Over the past decade Exxon has grown its operations from little less than $300 billion in sales to nearly $450 billion on a trailing basis. Earnings have grown from $25 billion to trailing earnings of $34 billion at the same time, peaking at highs of $45 billion in 2008 when oil prices were sky-rocketing. It should be noted that the company did repurchase a cumulative one-third of its outstanding share base over this time period, fueling earnings per share growth.

Yet most of these revenue gains relate to oil price inflation, and not really growth in the operations. As a matter of fact, production is declining at Exxon despite record highs in capital expenditures in recent years. The second quarter capital expenditure budget of $9.8 billion implies an annual run rate of nearly $40 billion, but was down 4% on the year before.

Of course the future will be focused on production growth with exploration earnings being so dominant versus the historical earnings of Exxon's chemicals and downstream oil business.

The company was happy to announce the first LNG shipment from Papua New Guinea ahead of schedule which is a positive sign. Despite operational progress on the huge Sakhalin project in Russia the future is not necessarily bright. Huge delays and budget overruns have limited the appeal of the project, not to mention the political devastating impact from the political situation in the country.

Final Takeaway

With earnings being aided by high oil prices and asset sales, and capital expenditures coming off their peak levels, there are large cash flows available to please investors despite falling production.

For the quarter, Exxon returned about $6 billion in cash to investors, roughly half split in share repurchases and the remainder in dividends. The $0.69 per share in quarterly dividends provides investors with a 2.7% dividend yield, while share repurchases imply another similar 'yield' from share repurchases.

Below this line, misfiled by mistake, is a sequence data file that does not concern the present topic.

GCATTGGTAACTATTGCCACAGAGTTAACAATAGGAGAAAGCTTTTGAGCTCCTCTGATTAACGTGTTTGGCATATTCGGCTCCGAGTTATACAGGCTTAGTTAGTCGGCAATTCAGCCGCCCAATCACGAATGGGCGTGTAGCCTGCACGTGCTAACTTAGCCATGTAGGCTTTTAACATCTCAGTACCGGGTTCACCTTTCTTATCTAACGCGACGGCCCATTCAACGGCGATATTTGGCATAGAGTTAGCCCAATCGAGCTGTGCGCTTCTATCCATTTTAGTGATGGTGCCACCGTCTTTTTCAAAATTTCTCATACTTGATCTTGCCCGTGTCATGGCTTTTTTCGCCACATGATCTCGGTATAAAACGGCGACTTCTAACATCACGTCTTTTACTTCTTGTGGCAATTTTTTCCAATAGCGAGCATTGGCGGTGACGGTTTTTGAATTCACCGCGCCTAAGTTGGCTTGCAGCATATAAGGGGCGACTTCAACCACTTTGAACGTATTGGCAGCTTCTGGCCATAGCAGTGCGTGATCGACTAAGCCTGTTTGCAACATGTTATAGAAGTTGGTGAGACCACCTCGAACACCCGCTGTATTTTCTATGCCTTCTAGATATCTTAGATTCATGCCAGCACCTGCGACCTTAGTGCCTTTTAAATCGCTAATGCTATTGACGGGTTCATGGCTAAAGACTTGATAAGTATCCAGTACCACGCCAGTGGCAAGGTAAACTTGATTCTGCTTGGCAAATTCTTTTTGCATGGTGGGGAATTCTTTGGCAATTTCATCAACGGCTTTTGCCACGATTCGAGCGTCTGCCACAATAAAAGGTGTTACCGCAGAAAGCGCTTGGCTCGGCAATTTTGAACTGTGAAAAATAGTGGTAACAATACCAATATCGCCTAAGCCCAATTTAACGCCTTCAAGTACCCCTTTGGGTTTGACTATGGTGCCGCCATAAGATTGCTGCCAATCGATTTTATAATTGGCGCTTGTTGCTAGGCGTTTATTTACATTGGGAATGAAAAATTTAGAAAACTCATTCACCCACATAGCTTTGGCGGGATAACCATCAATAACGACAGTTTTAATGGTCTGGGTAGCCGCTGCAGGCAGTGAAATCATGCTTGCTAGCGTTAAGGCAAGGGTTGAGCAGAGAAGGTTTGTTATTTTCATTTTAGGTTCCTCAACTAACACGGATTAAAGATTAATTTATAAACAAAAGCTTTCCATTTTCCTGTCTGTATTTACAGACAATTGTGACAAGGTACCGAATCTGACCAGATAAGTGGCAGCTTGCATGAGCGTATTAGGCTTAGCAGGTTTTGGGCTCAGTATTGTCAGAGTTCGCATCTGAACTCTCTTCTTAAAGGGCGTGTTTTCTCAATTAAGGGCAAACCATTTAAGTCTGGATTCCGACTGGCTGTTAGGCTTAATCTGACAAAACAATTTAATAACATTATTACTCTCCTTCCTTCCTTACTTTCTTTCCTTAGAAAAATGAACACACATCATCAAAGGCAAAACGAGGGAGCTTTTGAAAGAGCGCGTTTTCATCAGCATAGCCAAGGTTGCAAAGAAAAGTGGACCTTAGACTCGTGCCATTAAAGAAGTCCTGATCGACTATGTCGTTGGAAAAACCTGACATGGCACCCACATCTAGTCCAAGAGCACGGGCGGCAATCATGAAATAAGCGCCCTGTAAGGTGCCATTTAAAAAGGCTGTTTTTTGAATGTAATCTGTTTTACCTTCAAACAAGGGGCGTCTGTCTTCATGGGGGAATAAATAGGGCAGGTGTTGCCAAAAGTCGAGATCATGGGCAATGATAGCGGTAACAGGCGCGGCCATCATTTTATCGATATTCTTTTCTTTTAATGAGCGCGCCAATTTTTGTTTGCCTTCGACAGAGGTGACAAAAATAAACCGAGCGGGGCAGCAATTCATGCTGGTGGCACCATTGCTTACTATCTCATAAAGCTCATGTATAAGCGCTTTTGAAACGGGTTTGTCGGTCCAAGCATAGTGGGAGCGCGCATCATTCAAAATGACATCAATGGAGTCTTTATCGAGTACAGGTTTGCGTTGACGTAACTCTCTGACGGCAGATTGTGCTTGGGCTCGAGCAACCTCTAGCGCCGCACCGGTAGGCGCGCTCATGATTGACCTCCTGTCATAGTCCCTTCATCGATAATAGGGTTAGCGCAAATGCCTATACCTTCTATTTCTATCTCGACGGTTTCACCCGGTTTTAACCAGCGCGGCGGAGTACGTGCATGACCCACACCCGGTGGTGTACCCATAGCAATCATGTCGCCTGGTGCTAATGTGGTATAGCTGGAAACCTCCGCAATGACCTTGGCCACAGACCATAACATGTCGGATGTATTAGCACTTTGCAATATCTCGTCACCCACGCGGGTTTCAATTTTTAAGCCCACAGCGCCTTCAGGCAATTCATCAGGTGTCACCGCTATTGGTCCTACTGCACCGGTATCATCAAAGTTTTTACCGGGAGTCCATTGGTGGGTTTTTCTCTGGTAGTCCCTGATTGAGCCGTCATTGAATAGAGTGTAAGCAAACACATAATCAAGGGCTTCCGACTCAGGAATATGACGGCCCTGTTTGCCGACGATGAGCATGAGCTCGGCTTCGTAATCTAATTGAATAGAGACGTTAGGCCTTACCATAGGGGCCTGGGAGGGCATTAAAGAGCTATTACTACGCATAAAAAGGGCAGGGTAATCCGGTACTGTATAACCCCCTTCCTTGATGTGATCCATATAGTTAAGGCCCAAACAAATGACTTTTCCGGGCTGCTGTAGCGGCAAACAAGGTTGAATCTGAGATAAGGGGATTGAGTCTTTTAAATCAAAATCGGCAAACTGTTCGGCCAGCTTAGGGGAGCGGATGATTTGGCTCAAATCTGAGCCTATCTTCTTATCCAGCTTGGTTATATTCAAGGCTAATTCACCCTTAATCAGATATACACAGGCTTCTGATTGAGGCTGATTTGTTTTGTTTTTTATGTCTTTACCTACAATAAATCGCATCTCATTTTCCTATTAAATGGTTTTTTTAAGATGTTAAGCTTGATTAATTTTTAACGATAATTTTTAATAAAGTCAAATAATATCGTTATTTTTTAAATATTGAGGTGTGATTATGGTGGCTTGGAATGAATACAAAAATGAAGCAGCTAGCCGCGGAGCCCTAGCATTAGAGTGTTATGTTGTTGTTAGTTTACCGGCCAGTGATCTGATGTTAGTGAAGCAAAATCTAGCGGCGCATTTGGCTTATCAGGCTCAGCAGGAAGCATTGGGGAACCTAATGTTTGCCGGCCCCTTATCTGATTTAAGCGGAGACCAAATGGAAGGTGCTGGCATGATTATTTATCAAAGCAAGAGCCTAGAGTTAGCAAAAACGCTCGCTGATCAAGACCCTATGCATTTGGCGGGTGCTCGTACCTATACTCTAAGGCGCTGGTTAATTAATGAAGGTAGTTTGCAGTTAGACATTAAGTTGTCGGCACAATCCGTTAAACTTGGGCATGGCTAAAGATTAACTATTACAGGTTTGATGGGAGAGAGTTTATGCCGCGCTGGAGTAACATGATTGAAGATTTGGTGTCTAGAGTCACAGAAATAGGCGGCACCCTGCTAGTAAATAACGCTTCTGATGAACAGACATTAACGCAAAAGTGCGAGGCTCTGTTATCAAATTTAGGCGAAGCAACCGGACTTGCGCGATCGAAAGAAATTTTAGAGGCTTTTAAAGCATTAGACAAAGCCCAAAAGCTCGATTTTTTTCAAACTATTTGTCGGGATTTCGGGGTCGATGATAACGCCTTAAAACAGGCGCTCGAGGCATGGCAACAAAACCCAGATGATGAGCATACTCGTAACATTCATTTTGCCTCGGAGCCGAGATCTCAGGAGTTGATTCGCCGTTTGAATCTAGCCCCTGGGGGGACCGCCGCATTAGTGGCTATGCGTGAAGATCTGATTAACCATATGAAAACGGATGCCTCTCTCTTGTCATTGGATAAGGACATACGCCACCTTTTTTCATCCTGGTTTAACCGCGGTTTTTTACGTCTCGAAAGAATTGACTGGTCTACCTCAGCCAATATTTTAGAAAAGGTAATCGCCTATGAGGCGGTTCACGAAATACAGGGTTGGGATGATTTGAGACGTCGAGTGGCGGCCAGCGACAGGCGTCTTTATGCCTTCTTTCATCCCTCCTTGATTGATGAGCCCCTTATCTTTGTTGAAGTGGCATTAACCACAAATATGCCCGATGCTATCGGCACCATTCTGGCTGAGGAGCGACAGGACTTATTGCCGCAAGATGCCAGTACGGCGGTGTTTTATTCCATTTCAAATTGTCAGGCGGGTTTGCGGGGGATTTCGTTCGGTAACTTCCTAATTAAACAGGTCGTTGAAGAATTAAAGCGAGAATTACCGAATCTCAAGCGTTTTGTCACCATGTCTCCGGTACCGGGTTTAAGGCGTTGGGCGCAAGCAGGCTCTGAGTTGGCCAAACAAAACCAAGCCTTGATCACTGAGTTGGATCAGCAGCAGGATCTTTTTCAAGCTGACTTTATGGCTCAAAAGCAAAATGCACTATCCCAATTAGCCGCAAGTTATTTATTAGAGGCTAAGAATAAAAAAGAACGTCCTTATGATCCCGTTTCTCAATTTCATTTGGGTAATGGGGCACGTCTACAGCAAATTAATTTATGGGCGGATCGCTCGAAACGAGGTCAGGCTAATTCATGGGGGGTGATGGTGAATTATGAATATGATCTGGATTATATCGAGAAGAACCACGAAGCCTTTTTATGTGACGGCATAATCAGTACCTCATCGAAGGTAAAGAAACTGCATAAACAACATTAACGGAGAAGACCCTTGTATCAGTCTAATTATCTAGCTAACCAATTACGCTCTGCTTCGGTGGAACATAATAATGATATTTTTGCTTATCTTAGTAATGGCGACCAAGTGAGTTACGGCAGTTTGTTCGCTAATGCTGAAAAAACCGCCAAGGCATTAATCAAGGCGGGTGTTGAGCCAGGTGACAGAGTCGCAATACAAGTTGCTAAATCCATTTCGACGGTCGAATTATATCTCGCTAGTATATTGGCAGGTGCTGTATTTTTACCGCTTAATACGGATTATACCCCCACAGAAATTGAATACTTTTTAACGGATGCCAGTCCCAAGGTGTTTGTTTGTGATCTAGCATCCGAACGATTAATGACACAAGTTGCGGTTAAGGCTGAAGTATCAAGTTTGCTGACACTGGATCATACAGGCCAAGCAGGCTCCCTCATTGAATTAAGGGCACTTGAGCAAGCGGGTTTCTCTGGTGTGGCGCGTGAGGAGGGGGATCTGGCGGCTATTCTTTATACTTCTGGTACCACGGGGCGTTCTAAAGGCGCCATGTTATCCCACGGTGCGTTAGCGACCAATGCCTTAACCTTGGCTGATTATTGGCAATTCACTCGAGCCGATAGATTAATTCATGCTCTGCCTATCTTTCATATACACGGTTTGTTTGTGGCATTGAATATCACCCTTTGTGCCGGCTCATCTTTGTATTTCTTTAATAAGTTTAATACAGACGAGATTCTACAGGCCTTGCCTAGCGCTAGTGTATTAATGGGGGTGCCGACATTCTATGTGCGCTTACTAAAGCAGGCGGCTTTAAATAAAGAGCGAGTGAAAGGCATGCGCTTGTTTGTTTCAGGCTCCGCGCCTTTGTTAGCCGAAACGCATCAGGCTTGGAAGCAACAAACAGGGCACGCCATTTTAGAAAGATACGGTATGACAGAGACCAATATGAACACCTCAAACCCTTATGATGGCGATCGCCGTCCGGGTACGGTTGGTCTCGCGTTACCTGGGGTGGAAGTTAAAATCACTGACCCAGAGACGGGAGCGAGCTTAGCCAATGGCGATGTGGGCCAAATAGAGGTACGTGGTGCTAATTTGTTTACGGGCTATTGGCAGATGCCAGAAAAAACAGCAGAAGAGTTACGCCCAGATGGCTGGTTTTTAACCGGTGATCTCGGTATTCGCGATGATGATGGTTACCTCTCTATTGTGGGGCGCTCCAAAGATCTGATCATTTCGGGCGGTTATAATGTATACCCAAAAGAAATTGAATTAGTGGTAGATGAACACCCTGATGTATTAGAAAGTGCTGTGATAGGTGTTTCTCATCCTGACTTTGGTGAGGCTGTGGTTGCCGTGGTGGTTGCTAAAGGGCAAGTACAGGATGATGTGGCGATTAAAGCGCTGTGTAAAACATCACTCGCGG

The high current profits based on high oil prices, appealing dividends and generally low interest rate environment have pushed up shares in recent times, currently trading at around all time highs. Yet the quality of the operations, notably production growth is what largely drives the long term returns. These trends have not been very favorable, given the renewed miss on production estimates.

The problem is of course that high hopes for production growth are based on Russia's Sakhalin project, which of course faces a much more uncertain political roadmap on top of the operational challenges of the project.

With Exxon struggling to report meaningful growth and being underrepresented in terms of U.S. production, which is rapidly growing and politically safe, the company is often mentioned with regards to potential M&A activity in certain shale plays. Such a move could buy production and add to the growth potential, something which the company is missing now. Yet very strong multi-year momentum has made the price tag of such a potential adventure a bit more expensive.

As such shares remains a safe choice trading at low earnings multiples, while the company has a healthy financial state and pays out big dividends to investors. Yet the real appeal is not here at the moment unless Exxon can finally stabilize production.

Disclosure: The author has no positions in any stocks mentioned, and no plans to initiate any positions within the next 72 hours. The author wrote this article themselves, and it expresses their own opinions. The author is not receiving compensation for it (other than from Seeking Alpha). The author has no business relationship with any company whose stock is mentioned in this article.